(MENAFN - Arab Times) National Bank of Kuwait, (NBK) Group Chief Investment Officer and Global Treasurer George Richani expects a period of low growth with an anemic recovery in the US, a technical recession in the UK, a struggling Europe, a suffering Japan and a sluggish performance in emerging markets.
The investors, he said, should look at ways to survive not to thrive and focus on strategies that ensure return of their capital rather than return on their capital.
Richani was speaking at the NBK's annual seminar under the title 'Global Markets Outlook for 2013' for its corporate banking customers at the Sheraton Hotel, Jan 13, 2013, in downtown Kuwait City.
Richani provided NBK corporate banking customers insight into the global markets outlook for 2013 as
well as the available investment opportunities.
He explained the challenges of forecasting under those very unprecedented transitional times, saying the issues facing the world markets today are so varied, so different and so interconnected.
"After the collapse of the credit market, the only long-term solution is turning the fat years into lean years by adopting austerity measures and long-term reform programs but this does not come without pain," said Richani. "The dilemma is that policy-makers are damned if they do and they are damned if they do not."
He explained the political issues and uncertainties in many countries this year could make the environment drag on for some time. "The political gridlocks in Europe and the United States and the policy of partial solutions or kicking the can down the road has only averted immediate financial crises and saved the world from possible depression but postponed the inevitable pain that is needed for corrections to make their way into the economy," he said.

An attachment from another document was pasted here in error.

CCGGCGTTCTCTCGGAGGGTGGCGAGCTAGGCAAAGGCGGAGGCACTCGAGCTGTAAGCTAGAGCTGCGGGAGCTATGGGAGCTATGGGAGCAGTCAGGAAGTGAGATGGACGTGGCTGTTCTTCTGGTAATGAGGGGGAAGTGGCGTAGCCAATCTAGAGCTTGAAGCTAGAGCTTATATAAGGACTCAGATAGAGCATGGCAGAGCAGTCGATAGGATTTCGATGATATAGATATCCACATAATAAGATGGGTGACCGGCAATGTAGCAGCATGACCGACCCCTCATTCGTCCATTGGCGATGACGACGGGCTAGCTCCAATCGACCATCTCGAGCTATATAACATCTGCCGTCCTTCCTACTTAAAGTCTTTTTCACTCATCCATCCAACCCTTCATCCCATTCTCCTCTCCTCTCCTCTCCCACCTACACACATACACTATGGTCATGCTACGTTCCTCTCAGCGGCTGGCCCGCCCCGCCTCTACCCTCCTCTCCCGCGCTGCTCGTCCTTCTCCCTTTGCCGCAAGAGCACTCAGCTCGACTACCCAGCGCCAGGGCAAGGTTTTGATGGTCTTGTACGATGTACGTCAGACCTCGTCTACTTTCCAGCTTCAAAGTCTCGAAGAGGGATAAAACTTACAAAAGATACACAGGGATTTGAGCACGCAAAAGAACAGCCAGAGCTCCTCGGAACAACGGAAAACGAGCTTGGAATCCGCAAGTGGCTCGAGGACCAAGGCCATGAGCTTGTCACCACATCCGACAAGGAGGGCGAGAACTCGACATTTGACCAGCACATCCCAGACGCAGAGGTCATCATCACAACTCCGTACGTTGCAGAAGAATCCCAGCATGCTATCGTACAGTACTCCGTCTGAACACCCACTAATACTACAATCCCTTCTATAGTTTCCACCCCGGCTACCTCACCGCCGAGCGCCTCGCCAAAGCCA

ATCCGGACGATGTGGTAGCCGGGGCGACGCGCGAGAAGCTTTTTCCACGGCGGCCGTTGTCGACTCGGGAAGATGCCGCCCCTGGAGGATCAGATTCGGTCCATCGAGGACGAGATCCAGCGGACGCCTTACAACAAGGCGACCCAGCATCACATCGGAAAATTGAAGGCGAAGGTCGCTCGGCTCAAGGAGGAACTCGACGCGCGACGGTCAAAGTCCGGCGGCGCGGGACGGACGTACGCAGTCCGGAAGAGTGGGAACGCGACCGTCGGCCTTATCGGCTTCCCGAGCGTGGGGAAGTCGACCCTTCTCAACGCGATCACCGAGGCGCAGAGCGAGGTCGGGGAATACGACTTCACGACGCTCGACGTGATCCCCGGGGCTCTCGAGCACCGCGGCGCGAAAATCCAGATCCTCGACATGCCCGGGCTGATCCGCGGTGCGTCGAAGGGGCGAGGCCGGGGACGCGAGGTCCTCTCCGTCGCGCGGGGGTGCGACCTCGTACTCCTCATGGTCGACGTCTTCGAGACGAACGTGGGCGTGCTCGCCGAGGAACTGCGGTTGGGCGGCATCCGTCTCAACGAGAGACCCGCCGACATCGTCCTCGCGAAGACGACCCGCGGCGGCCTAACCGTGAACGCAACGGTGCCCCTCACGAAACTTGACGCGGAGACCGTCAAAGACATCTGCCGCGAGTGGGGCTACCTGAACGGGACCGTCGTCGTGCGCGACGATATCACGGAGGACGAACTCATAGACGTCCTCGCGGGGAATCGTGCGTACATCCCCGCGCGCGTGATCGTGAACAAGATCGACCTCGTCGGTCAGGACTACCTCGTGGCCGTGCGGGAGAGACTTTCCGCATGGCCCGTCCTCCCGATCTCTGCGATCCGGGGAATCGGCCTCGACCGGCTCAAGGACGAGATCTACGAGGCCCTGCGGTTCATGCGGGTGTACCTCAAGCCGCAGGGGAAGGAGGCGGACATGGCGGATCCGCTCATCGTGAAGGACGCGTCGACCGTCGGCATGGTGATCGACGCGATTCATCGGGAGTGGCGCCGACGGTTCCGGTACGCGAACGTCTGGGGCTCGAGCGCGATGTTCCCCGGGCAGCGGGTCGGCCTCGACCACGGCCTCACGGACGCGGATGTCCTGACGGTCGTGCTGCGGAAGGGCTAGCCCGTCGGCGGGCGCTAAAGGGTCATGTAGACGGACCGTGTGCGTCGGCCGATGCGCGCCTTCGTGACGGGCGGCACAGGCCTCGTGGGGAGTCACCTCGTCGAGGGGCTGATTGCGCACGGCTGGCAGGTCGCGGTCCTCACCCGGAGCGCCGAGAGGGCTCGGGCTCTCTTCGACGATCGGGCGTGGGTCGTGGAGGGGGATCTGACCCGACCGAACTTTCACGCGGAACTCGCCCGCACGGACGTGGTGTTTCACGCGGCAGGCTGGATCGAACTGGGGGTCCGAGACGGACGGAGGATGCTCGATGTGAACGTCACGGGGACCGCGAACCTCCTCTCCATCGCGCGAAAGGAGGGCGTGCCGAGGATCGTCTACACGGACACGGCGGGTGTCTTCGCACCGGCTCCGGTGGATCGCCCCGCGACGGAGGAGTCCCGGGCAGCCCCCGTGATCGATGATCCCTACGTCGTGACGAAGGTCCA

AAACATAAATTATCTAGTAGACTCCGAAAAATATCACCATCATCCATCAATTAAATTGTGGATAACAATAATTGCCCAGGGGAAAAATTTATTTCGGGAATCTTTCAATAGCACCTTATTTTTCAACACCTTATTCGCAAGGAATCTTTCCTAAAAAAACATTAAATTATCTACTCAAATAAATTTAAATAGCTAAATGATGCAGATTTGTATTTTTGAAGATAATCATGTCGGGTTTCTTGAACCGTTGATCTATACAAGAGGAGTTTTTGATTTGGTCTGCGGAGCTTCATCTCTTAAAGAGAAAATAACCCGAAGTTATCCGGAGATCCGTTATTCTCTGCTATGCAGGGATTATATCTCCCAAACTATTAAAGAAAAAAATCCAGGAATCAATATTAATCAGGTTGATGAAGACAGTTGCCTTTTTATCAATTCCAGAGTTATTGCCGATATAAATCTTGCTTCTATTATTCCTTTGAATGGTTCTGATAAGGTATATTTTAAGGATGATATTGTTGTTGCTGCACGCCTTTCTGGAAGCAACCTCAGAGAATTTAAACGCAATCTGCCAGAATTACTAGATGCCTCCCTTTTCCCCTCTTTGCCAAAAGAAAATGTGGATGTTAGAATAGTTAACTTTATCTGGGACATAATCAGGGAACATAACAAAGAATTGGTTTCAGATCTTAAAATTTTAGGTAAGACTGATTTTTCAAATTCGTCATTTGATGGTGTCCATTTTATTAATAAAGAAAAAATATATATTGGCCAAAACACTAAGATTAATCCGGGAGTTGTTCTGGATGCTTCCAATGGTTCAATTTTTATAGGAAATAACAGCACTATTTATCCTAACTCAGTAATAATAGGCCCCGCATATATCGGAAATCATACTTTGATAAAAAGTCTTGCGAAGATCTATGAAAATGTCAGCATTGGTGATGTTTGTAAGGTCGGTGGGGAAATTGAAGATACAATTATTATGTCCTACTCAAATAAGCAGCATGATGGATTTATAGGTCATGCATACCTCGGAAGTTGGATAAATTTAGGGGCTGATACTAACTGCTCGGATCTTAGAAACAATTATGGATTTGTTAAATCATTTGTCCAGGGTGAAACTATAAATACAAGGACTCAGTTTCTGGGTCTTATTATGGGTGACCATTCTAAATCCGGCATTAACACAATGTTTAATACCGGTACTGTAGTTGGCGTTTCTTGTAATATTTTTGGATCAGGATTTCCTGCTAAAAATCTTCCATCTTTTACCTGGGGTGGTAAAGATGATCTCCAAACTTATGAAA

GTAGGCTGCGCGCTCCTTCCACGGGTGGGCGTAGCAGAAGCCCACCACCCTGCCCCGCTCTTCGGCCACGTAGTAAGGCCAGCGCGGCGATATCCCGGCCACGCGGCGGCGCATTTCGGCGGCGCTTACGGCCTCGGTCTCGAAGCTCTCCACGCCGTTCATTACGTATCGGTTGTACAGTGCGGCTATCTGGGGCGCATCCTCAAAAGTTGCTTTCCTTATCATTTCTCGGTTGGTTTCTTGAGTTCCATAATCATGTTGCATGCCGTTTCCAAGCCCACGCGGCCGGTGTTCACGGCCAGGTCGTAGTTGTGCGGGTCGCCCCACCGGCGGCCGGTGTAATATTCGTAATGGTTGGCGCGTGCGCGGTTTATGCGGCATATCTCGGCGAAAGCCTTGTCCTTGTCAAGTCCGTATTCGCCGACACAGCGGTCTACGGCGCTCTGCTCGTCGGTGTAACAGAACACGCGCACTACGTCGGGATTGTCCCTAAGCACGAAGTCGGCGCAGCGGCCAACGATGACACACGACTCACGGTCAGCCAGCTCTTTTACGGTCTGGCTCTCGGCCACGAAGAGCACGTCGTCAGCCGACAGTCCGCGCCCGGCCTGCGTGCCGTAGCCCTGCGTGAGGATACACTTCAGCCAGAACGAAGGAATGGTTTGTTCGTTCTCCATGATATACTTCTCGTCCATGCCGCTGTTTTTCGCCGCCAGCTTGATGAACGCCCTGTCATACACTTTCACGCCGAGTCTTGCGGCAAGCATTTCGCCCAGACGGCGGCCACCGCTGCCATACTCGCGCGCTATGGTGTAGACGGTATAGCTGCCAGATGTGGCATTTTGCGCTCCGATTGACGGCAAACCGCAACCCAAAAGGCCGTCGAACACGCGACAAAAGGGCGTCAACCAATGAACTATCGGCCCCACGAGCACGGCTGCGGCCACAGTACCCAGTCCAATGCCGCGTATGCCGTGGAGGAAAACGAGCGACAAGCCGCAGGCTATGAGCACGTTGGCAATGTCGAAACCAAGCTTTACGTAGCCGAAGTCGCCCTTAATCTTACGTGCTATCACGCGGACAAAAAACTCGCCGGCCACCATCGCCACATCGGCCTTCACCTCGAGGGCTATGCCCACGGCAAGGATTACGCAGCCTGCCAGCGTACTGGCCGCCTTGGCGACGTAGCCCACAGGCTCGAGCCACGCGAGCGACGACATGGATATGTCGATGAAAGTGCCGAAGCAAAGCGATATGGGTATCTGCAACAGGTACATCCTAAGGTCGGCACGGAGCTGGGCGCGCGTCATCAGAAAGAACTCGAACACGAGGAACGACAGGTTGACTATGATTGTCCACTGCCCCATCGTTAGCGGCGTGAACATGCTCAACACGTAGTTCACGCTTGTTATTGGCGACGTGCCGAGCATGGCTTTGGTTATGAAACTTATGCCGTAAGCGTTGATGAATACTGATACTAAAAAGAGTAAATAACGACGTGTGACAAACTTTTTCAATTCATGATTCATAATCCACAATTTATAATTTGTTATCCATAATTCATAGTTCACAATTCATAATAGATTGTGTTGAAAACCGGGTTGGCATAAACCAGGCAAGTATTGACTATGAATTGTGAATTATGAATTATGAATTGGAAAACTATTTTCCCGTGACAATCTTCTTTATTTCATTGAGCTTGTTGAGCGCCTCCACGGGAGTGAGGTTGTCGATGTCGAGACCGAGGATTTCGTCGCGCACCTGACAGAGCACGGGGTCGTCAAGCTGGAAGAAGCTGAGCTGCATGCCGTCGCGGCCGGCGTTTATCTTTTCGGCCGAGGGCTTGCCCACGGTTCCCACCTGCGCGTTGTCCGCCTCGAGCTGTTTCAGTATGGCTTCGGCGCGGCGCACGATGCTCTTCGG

Richani also went through the important lessons that the markets should have learned well from the crisis relating to risk taking, redefining risk free assets, leverage, black swans, correlations, diversification, contagion risk, herd and mentality and the new normal but it seems that humans and investors forget as always and they revert all the time to believing that this time is different.
Richani explored the interconnectedness of the sovereign debt crisis, the banking crisis especially in Europe and the economic slowdown. He also explained, in detail, how unprecedented problems need unprecedented solutions.
Although big steps have been taken in Europe in 2012 and a Eurozone crisis was averted, Richani forewarned that Europe is not out of the woods yet. He went on to explain that unless the root causes of the problems in Europe such as competitiveness divergence between core and peripheral Europe and productivity differences is not handled there will be no solution to the problem. Austerity measures alone have their own limitations and overly tightening the belt could be counterproductive to growth.
As for the United States, he saw that growth figures have improved a little in the last few months and the stock markets have relatively done well. But he looked at the long-term prospects of the US and saw fundamental unresolved issues in the US such as the huge debt burden, the unfunded entitlement liabilities, the political brinksmanship and gridlocks, and the demographic time bomb of baby boomers coming to the retirement age in the next two decades. That said, he saw no immediate replacement to the US as safe haven.
On US debt, he stressed, the American government borrows around 40 cents and taxes 60 cents of each dollar it spends. Worse still, the 60 cents in tax revenues only cover mandatory entitlements and the 40 cents that the US borrows completely goes to finance discretionary spending including armed forces. This is definitely unsustainable in the long run.